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Since the transition to democracy in 1994, South Africa has become a well documented nation. A multitude of national and sub-national studies have been conducted, yielding a wealth of information about the characteristics of South African society, and how these have evolved over time. However, less is known about how South Africans feel about their world and themselves. There remains much scope for deepening our understanding of the publics values, chronicling how these have been changing, and determining the extent to which different segments of the population vary in their attitudes and beliefs.
If you are sitting in a South African school or university right now, you need to put aside 1948 and "Bantu Education" as a primary target of enquiry – these were little more than steps along a road that was already paved – and study when, where and how your institution came into being in the first place. This book joins the growing body of work (much of it by South African scholars) displacing the many mind-numbingly dull texts loaded with assumptions and logics that, in the case of South Africa, reify a simplified colonial explanation of the past. Generations of students, educators and policymakers have suffered enough through tedious though inaccurate history books disguised as dispassionate, impartial views of "the facts."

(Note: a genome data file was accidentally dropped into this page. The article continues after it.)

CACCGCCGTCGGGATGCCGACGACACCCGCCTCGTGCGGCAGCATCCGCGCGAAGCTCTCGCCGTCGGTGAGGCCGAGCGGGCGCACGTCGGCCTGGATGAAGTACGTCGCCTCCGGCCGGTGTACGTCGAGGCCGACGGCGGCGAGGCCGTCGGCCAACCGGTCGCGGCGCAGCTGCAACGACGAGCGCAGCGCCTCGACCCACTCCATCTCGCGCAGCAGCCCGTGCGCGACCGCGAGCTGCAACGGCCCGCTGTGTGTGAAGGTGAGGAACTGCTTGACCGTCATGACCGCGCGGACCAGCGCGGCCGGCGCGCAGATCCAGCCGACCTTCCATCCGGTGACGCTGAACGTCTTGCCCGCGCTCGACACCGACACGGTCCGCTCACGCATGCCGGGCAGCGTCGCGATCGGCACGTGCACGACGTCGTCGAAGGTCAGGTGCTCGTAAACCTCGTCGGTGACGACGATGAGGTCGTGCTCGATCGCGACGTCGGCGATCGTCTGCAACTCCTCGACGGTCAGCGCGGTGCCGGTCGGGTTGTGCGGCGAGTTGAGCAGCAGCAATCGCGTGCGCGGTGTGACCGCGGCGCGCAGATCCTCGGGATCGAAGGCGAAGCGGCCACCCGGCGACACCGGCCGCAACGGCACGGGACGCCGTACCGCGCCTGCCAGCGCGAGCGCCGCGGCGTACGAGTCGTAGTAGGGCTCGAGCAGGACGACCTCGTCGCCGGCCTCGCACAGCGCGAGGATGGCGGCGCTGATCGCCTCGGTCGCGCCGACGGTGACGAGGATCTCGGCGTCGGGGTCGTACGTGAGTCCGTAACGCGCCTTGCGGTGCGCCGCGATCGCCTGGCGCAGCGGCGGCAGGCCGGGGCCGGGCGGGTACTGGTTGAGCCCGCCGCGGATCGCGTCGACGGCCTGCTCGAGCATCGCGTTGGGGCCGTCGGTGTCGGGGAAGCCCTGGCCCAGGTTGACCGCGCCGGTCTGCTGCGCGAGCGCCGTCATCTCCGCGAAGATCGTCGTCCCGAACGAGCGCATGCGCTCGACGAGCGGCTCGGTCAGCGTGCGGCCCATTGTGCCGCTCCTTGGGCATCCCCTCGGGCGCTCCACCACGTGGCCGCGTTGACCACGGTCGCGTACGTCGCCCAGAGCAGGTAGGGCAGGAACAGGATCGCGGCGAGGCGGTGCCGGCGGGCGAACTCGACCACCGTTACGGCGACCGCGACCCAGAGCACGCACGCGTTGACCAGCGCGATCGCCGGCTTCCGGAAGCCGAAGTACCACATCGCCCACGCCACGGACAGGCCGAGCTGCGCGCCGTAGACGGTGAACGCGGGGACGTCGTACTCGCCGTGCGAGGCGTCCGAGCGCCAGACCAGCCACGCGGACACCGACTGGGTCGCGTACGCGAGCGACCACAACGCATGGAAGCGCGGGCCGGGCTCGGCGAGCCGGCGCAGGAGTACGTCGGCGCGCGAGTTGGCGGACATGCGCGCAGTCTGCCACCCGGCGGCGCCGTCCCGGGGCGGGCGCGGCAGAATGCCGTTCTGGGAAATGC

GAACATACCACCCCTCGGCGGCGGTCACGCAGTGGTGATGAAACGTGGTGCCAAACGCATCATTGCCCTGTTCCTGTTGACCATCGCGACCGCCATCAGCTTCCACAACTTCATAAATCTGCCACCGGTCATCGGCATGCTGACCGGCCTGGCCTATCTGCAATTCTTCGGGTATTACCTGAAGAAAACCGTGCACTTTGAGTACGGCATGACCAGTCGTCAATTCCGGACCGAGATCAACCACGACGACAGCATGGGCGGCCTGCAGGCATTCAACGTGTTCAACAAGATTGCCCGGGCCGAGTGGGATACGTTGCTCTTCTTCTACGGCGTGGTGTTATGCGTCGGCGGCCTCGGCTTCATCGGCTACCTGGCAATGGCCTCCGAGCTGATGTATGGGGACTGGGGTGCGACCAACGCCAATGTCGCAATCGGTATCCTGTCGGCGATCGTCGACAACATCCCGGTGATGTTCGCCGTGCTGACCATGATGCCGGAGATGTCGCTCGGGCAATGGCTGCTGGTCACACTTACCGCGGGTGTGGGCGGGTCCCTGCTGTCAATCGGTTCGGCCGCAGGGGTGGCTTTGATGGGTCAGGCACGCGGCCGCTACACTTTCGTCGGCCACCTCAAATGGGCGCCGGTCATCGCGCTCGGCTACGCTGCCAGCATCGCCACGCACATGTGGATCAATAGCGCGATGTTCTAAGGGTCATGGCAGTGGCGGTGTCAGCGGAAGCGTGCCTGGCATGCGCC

South Africa´s fourth non-racial democratic election in 2009 caps fifteen years of state transformation. This period has been marked by unprecedented changes in state institutional architecture and policies governing the functioning of state organs, the complexity of which have been periodically reviewed by government.
State of the Nation: South Africa 2008 is the fifth volume in the annual series published by the HSRC Press. This volume will feature a range of pertinent and captivating contemporary viewpoints on South African politics, society, economy and international relations. As with earlier editions, commentary is drawn from the ranks of academics, political analysts, civil society and the research community.